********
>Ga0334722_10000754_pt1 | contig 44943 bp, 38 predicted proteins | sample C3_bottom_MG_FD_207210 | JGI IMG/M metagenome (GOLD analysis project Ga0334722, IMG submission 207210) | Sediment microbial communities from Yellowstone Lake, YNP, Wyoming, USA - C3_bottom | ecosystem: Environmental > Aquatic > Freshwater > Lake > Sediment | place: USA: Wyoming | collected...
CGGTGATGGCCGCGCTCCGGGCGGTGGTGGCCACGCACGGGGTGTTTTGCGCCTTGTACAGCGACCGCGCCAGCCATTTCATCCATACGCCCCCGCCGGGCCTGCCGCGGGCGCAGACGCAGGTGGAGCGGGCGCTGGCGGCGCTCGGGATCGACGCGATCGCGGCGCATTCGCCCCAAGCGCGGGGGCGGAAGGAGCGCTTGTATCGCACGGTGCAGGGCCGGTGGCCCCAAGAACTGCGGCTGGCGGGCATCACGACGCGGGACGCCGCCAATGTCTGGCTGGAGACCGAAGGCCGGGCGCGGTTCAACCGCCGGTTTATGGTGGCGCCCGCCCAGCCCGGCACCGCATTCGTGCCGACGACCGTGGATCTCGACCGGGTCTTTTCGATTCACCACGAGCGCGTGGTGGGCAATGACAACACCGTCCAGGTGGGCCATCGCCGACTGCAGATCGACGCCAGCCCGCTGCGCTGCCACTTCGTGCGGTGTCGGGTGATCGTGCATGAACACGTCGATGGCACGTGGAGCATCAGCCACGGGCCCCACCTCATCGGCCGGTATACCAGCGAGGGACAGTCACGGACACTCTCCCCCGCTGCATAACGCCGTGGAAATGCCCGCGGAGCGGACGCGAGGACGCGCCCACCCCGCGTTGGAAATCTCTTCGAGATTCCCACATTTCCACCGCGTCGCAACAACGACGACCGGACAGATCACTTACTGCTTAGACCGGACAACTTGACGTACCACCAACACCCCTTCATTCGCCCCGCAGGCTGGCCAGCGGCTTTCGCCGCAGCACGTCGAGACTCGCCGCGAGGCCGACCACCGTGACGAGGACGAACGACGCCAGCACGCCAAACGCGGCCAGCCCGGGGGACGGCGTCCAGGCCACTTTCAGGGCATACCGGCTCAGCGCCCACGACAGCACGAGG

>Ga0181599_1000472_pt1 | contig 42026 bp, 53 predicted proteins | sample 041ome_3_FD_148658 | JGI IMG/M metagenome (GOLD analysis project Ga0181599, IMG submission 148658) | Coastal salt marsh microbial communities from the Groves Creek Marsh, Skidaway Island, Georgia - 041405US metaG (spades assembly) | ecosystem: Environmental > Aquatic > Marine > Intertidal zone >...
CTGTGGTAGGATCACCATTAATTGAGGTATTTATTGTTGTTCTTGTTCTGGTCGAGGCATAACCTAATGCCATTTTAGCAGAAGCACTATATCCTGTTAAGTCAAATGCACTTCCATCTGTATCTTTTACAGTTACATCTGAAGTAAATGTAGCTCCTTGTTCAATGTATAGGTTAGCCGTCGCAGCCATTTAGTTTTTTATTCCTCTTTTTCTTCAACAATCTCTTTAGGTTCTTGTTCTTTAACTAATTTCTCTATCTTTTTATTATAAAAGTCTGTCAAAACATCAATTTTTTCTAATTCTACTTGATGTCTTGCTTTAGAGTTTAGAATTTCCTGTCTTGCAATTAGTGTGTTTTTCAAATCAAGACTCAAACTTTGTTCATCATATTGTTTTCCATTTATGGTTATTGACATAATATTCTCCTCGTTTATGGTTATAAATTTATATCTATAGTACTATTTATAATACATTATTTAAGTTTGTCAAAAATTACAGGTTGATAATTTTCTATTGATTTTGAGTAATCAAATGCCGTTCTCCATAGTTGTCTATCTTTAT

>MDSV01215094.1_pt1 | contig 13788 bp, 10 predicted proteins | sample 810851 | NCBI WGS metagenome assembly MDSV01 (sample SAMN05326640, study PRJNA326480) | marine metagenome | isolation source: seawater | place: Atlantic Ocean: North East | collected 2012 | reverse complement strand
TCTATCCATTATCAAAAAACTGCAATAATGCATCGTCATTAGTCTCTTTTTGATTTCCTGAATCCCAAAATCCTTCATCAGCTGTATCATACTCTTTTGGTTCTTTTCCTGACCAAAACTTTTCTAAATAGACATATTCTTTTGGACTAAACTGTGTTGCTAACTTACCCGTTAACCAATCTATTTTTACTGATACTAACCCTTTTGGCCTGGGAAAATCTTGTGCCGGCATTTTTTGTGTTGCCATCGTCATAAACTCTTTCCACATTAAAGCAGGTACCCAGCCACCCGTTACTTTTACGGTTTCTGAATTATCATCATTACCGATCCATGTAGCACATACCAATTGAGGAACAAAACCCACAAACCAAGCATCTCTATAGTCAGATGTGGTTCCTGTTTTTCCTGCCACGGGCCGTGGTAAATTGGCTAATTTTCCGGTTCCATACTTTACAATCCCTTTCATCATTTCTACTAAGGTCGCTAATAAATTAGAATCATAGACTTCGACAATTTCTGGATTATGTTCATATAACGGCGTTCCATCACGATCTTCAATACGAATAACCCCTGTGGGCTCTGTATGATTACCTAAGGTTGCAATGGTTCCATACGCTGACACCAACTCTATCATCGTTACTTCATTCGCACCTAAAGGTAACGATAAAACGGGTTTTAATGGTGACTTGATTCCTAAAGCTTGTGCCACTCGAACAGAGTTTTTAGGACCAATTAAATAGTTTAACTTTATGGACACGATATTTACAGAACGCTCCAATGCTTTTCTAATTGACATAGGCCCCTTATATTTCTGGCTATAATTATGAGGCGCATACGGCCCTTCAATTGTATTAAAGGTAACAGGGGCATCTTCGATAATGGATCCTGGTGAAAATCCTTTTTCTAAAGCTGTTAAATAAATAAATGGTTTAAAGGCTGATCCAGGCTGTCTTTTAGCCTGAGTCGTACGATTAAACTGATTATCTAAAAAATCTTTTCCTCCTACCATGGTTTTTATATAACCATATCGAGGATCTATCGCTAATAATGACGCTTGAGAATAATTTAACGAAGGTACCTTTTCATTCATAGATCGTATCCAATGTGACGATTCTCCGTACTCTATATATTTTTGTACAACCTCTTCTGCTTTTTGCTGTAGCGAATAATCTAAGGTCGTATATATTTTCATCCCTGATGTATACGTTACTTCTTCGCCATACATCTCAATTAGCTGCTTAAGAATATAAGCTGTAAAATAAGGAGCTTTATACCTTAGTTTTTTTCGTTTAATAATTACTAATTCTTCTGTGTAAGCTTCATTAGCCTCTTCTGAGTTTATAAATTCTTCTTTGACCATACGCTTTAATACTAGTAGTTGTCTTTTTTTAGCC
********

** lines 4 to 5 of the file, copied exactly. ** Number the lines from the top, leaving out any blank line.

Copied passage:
CTGTGGTAGGATCACCATTAATTGAGGTATTTATTGTTGTTCTTGTTCTGGTCGAGGCATAACCTAATGCCATTTTAGCAGAAGCACTATATCCTGTTAAGTCAAATGCACTTCCATCTGTATCTTTTACAGTTACATCTGAAGTAAATGTAGCTCCTTGTTCAATGTATAGGTTAGCCGTCGCAGCCATTTAGTTTTTTATTCCTCTTTTTCTTCAACAATCTCTTTAGGTTCTTGTTCTTTAACTAATTTCTCTATCTTTTTATTATAAAAGTCTGTCAAAACATCAATTTTTTCTAATTCTACTTGATGTCTTGCTTTAGAGTTTAGAATTTCCTGTCTTGCAATTAGTGTGTTTTTCAAATCAAGACTCAAACTTTGTTCATCATATTGTTTTCCATTTATGGTTATTGACATAATATTCTCCTCGTTTATGGTTATAAATTTATATCTATAGTACTATTTATAATACATTATTTAAGTTTGTCAAAAATTACAGGTTGATAATTTTCTATTGATTTTGAGTAATCAAATGCCGTTCTCCATAGTTGTCTATCTTTAT

>MDSV01215094.1_pt1 | contig 13788 bp, 10 predicted proteins | sample 810851 | NCBI WGS metagenome assembly MDSV01 (sample SAMN05326640, study PRJNA326480) | marine metagenome | isolation source: seawater | place: Atlantic Ocean: North East | collected 2012 | reverse complement strand